- Mar 16, 2015 at 3:13 pm #1326905AnonymousInactive
South Ridge Route.
Reading up for potential summer summer. A trip report really emphasized that maroon bells rock was some of the most traitorous rock they had ever encountered. They explained that seemingly well placed shale/slate rocks would crumble at bad times and possibly accelerate you in the wrong direction.
The routes look like a fun class 3. I'm used to granite scree fields, and solid red rock. haven't tried them combined. Thought I'd ping here, for folks experience with maroon bells. Is the "rotten" rock worth emphasizing in consideration compared to other 14ers? How's it compare to "the trough" on Long's peak?
Notes: class 3 I won't be taking any metal anchoring systems. Probably just a couple large slings and some static rope for any "Oh crap" moments.Apr 2, 2015 at 12:05 am #2188321Conner RoperSpectator
Dear Craig… The word "treacherous" perfectly describes the Bells. It is hard to convey through photos, just how dominating the Maroon Bells are on the surrounding landscape. I grew up in Basalt and it seems like every year, there is someone who is getting rescued or worse from the tops of these peaks. Or worse… from the bottoms. This is not meant to discourage…. It is merely out of respect and honesty that I extend these words of caution. Do not venture around the Roaring fork Valley unless you have experience in the chossy mountains.
The rock is constantly shifting and the wind seemingly endless. Words of advice… Buy a good topo map.( You can get them at Ute Mountaineer, before heading out.) Study photos that people have posting to these forums and others. Pay attention to the routes, this is where people end up in trouble.
If you are going to go through the trouble of bringing a rope, make sure that it is a thick, dynamic one. Static ropes increase the potential for failure of system and injury to all involved.
Again, I do not pretend to know your skill level, I only hope to convey the seriousness of these mountains. Please PM if you would like more "on the ground" planning details, and may your travels be safe. -ConnerMay 15, 2015 at 10:42 am #2199748AnonymousInactive
Conner, thanks for your response.Dec 5, 2017 at 7:47 pm #3505708Matt ThyerBPL Member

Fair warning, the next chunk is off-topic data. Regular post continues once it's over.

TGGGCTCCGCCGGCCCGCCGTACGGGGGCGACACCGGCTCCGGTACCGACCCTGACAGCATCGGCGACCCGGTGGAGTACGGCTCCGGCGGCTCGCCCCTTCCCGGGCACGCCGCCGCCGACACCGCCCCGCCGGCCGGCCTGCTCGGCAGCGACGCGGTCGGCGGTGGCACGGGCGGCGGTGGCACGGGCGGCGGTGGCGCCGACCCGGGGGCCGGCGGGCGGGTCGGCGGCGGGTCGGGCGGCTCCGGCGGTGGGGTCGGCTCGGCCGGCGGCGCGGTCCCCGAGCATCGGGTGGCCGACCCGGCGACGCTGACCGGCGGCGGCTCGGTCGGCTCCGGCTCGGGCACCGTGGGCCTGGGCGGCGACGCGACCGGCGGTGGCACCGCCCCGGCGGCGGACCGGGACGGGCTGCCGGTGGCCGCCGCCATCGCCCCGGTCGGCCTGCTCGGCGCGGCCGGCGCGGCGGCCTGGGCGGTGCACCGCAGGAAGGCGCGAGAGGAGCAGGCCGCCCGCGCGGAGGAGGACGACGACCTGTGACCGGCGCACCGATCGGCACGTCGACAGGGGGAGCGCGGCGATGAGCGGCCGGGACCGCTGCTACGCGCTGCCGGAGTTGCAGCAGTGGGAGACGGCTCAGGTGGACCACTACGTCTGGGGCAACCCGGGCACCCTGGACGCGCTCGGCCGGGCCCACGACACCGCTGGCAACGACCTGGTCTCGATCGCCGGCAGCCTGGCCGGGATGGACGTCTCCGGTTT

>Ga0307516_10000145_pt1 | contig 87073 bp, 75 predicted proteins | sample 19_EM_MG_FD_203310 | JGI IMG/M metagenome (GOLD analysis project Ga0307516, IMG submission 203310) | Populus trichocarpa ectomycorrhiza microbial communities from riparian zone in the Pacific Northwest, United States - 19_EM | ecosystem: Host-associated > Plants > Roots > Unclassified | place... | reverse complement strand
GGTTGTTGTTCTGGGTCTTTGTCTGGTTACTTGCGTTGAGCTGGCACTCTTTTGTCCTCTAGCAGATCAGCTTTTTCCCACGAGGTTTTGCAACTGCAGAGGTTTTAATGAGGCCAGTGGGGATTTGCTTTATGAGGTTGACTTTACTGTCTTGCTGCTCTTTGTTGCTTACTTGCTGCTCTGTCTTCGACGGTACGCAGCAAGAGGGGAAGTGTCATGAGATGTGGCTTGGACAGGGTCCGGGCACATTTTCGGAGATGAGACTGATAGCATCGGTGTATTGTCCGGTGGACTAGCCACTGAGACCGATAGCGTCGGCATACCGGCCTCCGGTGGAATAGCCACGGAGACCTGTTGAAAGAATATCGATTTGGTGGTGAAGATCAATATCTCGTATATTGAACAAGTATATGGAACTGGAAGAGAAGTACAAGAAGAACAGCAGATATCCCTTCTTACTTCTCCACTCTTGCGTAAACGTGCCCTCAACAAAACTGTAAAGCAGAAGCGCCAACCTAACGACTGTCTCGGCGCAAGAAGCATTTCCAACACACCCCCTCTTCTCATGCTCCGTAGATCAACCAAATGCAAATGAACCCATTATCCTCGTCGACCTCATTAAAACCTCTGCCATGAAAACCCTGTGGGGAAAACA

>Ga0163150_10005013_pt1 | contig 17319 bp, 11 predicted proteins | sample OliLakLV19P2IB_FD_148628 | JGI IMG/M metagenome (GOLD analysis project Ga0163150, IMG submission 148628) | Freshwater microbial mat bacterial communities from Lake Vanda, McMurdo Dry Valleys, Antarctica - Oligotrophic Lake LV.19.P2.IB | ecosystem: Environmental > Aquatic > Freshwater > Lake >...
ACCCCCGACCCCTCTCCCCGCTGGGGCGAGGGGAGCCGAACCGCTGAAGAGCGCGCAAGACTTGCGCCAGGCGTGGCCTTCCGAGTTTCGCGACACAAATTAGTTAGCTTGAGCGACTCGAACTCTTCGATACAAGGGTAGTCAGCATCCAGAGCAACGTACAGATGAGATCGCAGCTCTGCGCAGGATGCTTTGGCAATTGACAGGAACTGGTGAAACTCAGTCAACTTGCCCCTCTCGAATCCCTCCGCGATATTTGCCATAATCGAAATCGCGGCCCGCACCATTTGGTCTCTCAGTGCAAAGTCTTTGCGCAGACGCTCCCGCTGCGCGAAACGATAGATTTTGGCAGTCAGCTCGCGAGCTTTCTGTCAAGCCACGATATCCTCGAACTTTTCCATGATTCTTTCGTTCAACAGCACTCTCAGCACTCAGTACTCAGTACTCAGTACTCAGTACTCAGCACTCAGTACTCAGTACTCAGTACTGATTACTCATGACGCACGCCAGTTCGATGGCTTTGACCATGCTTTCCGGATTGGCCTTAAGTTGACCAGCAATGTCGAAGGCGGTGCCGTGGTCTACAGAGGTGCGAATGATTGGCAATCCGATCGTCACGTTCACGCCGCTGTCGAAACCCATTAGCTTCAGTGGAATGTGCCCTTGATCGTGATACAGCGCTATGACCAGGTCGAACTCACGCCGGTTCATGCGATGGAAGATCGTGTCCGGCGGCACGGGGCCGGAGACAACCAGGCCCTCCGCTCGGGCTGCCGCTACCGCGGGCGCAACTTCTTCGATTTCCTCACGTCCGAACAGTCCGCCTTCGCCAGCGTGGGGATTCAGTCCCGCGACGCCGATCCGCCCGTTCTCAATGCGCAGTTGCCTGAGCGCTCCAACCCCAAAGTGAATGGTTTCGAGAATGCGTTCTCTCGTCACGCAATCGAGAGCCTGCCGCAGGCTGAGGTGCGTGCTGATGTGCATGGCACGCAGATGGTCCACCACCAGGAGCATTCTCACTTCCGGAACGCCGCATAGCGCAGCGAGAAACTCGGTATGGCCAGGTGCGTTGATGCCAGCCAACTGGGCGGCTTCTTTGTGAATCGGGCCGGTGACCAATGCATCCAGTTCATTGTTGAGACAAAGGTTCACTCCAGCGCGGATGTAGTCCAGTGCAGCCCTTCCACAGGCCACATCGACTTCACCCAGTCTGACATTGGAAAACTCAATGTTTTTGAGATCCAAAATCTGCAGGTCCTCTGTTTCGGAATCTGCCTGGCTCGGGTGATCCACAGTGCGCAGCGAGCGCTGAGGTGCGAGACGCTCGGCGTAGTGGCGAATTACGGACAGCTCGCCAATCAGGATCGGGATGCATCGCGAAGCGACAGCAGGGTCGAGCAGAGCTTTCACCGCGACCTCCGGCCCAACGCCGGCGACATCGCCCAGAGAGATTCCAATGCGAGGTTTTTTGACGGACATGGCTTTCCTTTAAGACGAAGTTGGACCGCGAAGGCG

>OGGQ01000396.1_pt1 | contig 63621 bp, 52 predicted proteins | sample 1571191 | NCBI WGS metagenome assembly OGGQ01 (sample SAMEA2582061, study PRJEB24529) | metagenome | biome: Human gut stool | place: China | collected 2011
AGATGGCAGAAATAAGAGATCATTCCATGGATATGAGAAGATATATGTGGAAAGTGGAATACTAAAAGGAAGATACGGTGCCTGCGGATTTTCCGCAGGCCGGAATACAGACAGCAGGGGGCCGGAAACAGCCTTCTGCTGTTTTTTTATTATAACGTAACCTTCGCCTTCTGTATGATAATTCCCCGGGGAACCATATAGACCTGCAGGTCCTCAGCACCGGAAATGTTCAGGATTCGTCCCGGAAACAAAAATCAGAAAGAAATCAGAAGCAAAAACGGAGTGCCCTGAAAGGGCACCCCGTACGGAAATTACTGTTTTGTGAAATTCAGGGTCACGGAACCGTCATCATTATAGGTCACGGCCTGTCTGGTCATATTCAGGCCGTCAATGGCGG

@feetforbrainsLocale: Pacific North West
Agree, I grew up on the far side of the Bells and summited them several times. The only peak in the range that is worse than the Bells is Capital, a good shake will bring that haystack down on anyone unlucky enough to climb it.
My advice for a Bell attempt are as follows:
1) Be ready to bail: You don’t want to find yourself in over your head because then it’s too late. Look at the “trail” and evaluate your route and foot placement in small increments. If it looks unstable or dangerous … IT IS!
2) Leave early: most people leave for a summit well before dawn. You’ll want to be Buckskin Pass at sunrise because you’ll need to summit Sleeping Sexton first. Then dip down and make your way along the spine to the North Bell. If you attempt the south, keep in mind that you have to re-summit the North Bell and Sleeping Sexton before you can make your way down either side of Buckskin Pass. There are no good descents after you leave the pass, don’t even try. Also, bring a headlamp.
3) Carry more water than you think you’ll need: Often it’s easy to find a tarn or pond above treeline on most 14er climbs. Not so here, you’re going to get thirsty so come ready for that.
4) Bring a GOOD friend: I tried this alone back in the early 90’s and wound up having to talk myself back down from the summit. My advice, don’t do it alone. If you get spooked it’s much harder to get down.Dec 5, 2017 at 8:27 pm #3505715Ben CBPL Member
On the upside, the Bells are stunning.Dec 6, 2017 at 1:27 am #3505759Lester MooreBPL Member
@satoriLocale: Olympic Peninsula, WA
If you are new to choosy and rotten rock, then being extra conservative is prudent. Undertaking a shorter and less committing training climb or two on similar rock is also prudent. Rotten rock is a whole different animal than loose rock, such as you’ll find in parts of the Trough on Longs. Loose rock for the most part is more obvious – choosy rock is often not obvious until it fails, even large, seemingly solid blocks. A good way to climb it is to assume that any rock is suspect and that the mountain is rigged with booby traps – don’t trust anything without testing it if its failure would pose a risk.
That said, after climbing the North and South Bell via Bell Cord couloir and descending the same route, I found the rock quality to not be as bad as many reports said, nor was it significantly worse than other choosy peaks (other routes may vary). That said, the Bells certainly were loose, rotten and requiring caution – but as mentioned above, great views…
South Bell view from the traverse to the North Bell.Dec 6, 2017 at 9:05 am #3505833Roger CaffinModerator
@rcaffinLocale: Wollemi & Kosciusko NPs, Europe
I suspect the word you want is ‘chossy’, not ‘choosy’.
Nice pic though, despite the mudstone.
CheersDec 6, 2017 at 6:16 pm #3505894Lester MooreBPL Member
@satoriLocale: Olympic Peninsula, WA
Yes, spell check often provides chossy results, even if you’re choosy with your word selections :-)
Another thing to note about chossy rock – for the most part it’s much less dangerous when covered with snow. Of course, snow has its own hazards and requires specific skills, especially in deep, narrow gullies with much loose rock above. But a consolidated snowpack provides good protection from chossy rock underfoot.
- You must be logged in to reply to this topic.